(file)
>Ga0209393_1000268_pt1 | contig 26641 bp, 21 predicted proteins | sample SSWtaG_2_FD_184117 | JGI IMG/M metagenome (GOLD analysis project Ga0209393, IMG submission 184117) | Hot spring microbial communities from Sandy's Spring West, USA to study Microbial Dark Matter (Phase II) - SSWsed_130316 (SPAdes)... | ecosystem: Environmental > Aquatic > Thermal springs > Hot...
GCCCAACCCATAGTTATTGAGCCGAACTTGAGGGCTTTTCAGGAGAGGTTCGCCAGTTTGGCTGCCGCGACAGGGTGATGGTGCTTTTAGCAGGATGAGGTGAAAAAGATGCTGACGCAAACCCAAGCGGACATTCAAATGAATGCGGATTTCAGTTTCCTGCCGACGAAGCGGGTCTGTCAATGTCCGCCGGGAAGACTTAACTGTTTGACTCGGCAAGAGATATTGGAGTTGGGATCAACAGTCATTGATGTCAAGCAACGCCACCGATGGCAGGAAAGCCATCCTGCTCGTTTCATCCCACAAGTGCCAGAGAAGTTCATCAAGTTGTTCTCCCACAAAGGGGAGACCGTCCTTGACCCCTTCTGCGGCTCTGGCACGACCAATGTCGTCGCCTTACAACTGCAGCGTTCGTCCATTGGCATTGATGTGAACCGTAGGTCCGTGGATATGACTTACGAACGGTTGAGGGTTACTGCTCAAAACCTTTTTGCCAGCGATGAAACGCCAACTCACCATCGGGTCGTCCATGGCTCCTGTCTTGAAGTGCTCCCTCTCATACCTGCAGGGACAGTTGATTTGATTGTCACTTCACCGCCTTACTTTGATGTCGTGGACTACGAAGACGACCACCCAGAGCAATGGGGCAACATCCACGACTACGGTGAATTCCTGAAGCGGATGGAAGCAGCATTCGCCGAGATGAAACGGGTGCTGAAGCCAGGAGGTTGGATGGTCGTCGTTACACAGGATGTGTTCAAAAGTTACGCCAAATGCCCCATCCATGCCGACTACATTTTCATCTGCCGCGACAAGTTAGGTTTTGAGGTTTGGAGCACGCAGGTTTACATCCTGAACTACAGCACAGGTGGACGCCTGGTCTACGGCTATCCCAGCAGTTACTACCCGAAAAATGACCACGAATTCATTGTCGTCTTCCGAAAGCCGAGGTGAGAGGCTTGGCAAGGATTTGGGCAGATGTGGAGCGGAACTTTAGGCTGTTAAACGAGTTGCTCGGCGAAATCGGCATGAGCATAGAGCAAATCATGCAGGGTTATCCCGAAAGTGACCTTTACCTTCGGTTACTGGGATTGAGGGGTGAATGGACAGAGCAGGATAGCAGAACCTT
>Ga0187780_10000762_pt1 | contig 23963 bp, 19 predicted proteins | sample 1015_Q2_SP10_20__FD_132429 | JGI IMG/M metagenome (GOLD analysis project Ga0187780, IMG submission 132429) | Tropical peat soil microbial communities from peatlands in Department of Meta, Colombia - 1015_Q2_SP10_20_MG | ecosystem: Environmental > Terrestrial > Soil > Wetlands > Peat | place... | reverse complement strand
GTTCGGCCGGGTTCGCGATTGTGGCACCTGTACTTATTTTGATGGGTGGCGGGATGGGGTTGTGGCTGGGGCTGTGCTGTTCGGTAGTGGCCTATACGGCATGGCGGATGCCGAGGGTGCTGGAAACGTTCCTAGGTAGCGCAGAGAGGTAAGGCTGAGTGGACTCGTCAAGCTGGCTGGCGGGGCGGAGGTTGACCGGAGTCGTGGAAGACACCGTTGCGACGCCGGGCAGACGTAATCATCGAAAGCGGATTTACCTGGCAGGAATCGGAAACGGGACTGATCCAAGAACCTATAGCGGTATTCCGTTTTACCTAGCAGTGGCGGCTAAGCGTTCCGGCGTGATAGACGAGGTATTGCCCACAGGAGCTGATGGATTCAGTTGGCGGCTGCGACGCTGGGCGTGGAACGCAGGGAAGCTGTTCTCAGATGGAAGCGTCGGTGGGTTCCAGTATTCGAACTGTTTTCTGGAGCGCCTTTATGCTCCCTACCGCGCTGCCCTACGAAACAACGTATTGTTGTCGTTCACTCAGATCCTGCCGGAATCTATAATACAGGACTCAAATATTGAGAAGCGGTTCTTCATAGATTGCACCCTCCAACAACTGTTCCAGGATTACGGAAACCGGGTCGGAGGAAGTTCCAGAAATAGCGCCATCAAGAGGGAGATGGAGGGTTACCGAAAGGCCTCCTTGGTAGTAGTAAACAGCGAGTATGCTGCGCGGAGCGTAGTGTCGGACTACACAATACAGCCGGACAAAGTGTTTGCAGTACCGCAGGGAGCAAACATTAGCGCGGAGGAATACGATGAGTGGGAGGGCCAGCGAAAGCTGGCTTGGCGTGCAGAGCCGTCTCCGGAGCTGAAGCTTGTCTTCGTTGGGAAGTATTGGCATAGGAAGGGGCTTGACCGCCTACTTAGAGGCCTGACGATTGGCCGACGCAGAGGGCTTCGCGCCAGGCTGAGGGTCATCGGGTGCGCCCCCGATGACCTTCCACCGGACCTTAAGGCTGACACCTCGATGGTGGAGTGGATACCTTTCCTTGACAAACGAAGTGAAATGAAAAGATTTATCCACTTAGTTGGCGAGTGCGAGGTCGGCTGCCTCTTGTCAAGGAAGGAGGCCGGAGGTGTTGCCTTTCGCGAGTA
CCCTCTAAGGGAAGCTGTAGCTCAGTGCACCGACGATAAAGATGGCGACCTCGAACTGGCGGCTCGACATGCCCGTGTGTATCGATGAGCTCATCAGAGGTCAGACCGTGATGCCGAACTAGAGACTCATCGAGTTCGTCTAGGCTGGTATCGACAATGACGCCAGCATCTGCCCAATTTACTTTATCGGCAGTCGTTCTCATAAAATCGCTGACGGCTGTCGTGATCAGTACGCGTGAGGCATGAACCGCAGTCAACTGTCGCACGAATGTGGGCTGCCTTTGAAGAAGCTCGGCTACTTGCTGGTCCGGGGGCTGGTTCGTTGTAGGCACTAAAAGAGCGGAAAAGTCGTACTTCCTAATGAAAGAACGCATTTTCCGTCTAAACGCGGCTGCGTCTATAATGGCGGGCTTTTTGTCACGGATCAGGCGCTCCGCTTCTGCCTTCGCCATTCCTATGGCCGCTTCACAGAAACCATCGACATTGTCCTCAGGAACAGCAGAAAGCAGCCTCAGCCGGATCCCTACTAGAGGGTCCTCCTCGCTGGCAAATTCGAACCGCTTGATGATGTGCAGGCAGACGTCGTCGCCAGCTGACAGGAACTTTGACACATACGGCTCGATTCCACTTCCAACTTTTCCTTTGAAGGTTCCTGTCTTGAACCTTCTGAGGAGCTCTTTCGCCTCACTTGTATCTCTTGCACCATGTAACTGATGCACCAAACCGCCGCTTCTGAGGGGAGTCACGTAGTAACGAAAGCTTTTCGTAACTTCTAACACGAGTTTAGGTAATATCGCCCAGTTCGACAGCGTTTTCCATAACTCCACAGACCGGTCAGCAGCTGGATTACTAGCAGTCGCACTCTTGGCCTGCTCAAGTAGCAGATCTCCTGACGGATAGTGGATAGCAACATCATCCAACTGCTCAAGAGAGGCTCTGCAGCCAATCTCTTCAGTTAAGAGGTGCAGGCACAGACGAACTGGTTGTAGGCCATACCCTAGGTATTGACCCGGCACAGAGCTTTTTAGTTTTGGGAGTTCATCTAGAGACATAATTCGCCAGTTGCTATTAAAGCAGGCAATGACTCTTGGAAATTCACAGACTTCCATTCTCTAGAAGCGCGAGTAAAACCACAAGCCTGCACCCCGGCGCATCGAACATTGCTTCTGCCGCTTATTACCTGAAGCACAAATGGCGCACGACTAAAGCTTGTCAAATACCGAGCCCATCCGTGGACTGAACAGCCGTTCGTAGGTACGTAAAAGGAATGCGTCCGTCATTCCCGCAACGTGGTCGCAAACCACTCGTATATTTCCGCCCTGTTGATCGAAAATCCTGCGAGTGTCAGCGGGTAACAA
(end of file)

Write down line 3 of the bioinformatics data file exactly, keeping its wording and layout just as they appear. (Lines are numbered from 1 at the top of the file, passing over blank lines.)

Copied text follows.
>Ga0187780_10000762_pt1 | contig 23963 bp, 19 predicted proteins | sample 1015_Q2_SP10_20__FD_132429 | JGI IMG/M metagenome (GOLD analysis project Ga0187780, IMG submission 132429) | Tropical peat soil microbial communities from peatlands in Department of Meta, Colombia - 1015_Q2_SP10_20_MG | ecosystem: Environmental > Terrestrial > Soil > Wetlands > Peat | place... | reverse complement strand